I must emphasize, protect your eyeballs when using this light. You only get one set of eyes - and if you wreck them, you can't just go down to the local seven-eleven and buy a can of them.
Here is one simple way you can do this:

Most sunglasses and some prescription eyeglasses have some degree of UV protection already; to determine if yours do or not, aim the flashlight at something that clearly fluoresces (such as those neon green & orange stickers that occasionally show up on your mail, day-glow orange price tags, or painted portions of a blacklight poster), positioning the light so the object in front of it glows (fluoresces) brightly from the ultraviolet light. Then put the glasses between the face of the light and the target. If the glow stops or dims dramatically, the glasses are stopping the UV and you can use them as eye protection at least for short-term use.
However, if the glow remains or dims only slightly, look for another pair.

In any case, never look directly at the LEDs without eye protection - not even for a minute.

Symptoms of UV exposure may not appear immediately; they can be delayed by 30 minutes to several hours. They can include a burning or "sand in the eyes" sensation, and a hazy look around light bulbs and other bright objects. Mild cases are self-correcting within 24 to 36 hours; however if despite my warnings you still stared at this light from close range for more than a few minutes, it might not be a bad idea to see an eye doctor and tell him you've been exposed to UVA radiation.

DISCLAIMER: I shall not be held responsible for any damage or loss of eyesight arising from your use or misuse of the information on this page. Thank you for listening.

The flashlight has a label on it with the following text:

Ultra Violet (UV) Light
Visible and Invisible
LED radiation can
damage your eyes.
Do not stare at the LED
light or reflected UV light
Keep away from children

I do not have the necessary instrumentation to measure the output power of an array of UV LEDs like this (the front of this light far exceeds the size of the sensors at my disposal that might be appropriate for the wavelength involved), but I'd "guesstimate" the total radiated output power at between 12mW and 18mW (1-1.5mW per LED).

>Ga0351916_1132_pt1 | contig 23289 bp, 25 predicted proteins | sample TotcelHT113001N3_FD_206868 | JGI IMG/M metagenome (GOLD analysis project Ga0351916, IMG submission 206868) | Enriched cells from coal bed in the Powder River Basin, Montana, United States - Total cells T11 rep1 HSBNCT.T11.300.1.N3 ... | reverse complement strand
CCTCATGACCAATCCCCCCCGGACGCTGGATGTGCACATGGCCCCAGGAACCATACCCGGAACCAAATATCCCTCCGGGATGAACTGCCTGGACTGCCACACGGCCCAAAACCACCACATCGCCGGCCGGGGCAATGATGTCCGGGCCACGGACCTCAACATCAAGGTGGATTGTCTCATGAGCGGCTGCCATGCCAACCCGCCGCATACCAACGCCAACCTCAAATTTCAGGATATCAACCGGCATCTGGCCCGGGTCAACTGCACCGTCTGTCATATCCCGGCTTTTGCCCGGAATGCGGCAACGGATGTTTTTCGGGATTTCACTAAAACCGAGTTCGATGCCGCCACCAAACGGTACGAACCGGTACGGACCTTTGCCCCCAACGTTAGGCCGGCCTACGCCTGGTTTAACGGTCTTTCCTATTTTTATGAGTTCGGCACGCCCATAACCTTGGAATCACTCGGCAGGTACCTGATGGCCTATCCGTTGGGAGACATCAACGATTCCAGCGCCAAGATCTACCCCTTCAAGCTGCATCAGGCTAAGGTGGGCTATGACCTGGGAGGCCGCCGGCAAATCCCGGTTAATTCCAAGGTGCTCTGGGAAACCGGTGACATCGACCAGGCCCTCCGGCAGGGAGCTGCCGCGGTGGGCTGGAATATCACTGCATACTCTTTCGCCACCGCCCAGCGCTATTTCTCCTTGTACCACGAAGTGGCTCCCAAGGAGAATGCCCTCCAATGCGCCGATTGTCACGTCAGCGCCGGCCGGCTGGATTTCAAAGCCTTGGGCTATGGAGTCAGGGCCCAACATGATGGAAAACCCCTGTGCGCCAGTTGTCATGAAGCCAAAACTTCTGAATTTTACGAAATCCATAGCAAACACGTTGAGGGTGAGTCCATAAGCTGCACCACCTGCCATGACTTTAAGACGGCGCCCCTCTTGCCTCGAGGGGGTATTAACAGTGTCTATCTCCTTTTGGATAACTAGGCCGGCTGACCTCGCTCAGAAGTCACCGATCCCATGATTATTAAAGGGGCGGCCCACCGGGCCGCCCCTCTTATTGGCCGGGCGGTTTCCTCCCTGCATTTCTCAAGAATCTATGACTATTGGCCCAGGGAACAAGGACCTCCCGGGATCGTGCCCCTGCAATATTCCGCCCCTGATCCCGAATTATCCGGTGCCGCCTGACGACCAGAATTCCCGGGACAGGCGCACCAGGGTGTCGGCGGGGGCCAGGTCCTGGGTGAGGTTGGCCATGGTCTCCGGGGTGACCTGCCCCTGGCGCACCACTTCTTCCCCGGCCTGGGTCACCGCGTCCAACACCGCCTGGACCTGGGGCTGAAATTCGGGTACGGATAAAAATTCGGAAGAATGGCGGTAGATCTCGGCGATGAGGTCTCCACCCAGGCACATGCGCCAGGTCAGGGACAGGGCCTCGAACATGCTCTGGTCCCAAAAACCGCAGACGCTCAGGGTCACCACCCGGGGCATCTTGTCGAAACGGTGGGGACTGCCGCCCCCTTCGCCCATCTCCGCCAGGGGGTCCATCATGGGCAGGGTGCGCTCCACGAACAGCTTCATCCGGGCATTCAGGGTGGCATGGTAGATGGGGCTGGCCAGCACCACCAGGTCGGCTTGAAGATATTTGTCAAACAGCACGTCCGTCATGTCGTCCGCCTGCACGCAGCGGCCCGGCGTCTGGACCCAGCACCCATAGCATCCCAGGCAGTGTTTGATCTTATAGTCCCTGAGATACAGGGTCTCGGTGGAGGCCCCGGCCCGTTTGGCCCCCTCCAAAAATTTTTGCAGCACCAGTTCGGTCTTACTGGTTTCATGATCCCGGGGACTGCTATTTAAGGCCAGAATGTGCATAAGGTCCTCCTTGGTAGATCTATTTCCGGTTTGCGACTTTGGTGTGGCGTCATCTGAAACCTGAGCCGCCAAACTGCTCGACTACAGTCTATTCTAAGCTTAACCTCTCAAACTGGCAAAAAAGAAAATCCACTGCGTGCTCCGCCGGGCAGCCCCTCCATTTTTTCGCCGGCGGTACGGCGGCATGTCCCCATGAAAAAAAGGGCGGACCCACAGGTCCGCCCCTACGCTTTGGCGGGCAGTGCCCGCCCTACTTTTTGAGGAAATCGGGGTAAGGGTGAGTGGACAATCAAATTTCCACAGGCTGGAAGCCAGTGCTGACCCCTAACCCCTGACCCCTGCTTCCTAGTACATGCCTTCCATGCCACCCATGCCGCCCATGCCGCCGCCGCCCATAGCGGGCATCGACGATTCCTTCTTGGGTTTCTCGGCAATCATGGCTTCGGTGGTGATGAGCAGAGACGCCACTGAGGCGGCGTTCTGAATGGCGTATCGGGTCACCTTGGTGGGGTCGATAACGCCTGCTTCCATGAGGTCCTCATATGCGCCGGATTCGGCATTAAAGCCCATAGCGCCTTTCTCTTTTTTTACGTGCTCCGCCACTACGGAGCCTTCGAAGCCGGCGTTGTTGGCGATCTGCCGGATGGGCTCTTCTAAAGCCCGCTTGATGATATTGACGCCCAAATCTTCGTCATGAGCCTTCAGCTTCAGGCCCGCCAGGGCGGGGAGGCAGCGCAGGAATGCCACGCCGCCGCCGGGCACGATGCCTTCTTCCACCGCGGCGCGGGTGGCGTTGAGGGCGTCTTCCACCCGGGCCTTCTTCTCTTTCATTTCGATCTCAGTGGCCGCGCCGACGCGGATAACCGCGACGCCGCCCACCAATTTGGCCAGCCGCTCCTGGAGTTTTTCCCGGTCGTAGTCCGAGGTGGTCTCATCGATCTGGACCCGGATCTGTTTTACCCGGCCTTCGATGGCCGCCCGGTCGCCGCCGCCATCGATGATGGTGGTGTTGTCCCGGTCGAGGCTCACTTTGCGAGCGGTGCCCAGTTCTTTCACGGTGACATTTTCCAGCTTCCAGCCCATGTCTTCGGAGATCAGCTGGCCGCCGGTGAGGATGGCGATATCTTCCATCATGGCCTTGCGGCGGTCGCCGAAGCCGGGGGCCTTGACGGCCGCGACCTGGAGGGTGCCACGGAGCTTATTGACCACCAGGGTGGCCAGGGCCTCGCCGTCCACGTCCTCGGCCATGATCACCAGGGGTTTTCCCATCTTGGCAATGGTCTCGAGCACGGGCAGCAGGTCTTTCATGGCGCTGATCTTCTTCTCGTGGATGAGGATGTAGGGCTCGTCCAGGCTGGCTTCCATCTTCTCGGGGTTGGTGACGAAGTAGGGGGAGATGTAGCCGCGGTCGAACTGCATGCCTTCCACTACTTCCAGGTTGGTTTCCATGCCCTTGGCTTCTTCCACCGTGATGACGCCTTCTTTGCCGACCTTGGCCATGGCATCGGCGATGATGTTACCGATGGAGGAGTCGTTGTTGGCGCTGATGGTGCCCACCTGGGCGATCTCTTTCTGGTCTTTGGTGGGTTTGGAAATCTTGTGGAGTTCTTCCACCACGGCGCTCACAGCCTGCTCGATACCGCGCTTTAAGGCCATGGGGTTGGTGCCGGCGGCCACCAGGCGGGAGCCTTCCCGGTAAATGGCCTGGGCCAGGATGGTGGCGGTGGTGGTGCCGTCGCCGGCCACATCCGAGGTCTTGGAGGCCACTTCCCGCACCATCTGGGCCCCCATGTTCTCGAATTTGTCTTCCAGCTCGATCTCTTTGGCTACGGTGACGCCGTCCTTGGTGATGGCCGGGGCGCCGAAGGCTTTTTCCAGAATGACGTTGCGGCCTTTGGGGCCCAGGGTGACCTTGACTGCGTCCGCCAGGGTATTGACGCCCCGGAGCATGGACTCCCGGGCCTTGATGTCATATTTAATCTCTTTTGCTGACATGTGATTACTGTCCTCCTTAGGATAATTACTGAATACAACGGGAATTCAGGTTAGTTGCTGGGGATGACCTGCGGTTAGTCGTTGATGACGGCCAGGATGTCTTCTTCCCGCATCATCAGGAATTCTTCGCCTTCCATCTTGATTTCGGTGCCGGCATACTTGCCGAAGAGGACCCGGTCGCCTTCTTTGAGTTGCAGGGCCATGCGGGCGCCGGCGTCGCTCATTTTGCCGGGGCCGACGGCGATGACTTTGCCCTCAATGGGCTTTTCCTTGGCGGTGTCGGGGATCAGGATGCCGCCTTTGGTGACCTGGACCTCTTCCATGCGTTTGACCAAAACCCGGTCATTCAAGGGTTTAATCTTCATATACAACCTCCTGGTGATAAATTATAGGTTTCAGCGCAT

The LEDs have their bond wires ("whiskers") attached at their flat sides, not their corners. So I know for a fact that Nichia does not make them. I do not know who does, so please stop asking.

Beam photograph on the test target at 12".
There was some fluorescence from the target, but it was rather minor.
Wavelength is too short for me to measure intensity.

The security strip in a US $20 bill fluorescing.

Security features in an ID card and a Visa debit card fluorescing.

Screwdrivers used for the photograph directly below.

Screwdriver handles fluorescing under the radiation produced by this light.

Plastic hummingbird from a set of Hummingbird Wind Chimes glowing.
The hummingbird shown is the transparent light blue one.

Spectrographic plot
Spectrographic analysis of the LEDs in this flashlight.

Spectrographic plot
Same as above; spectrometer's response band limited to a range of 350nm to 430nm. USB2000 spectrometer graciously donated by P.L.

Test unit was sent by J.W. of AdvancedMart on 10-31-06, and was received on the afternoon of 11-02-06.

UPDATE: 00-00-00

Wavelength is close to the wavelength advertised
Uses batteries that are common & relatively inexpensive

Not waterproof or submersible

    PRODUCT TYPE: UVA LED Flashlight
    LAMP TYPE: 5mm LED
    No. OF LAMPS: 12
    BEAM TYPE: Medium spot w/dim corona
    SWITCH TYPE: Twist bezel on/off
    BEZEL: Metal; LEDs inset into hosels for them
    BATTERY: 2xAA cells
    WATER RESISTANT: Light splatter-resistance at maximum
    ACCESSORIES: 2xAA cells, short lanyard
    WARRANTY: 90 days


    Star Rating

12-LED 390nm UV LED Flashlight * http://store.advancedmart.com...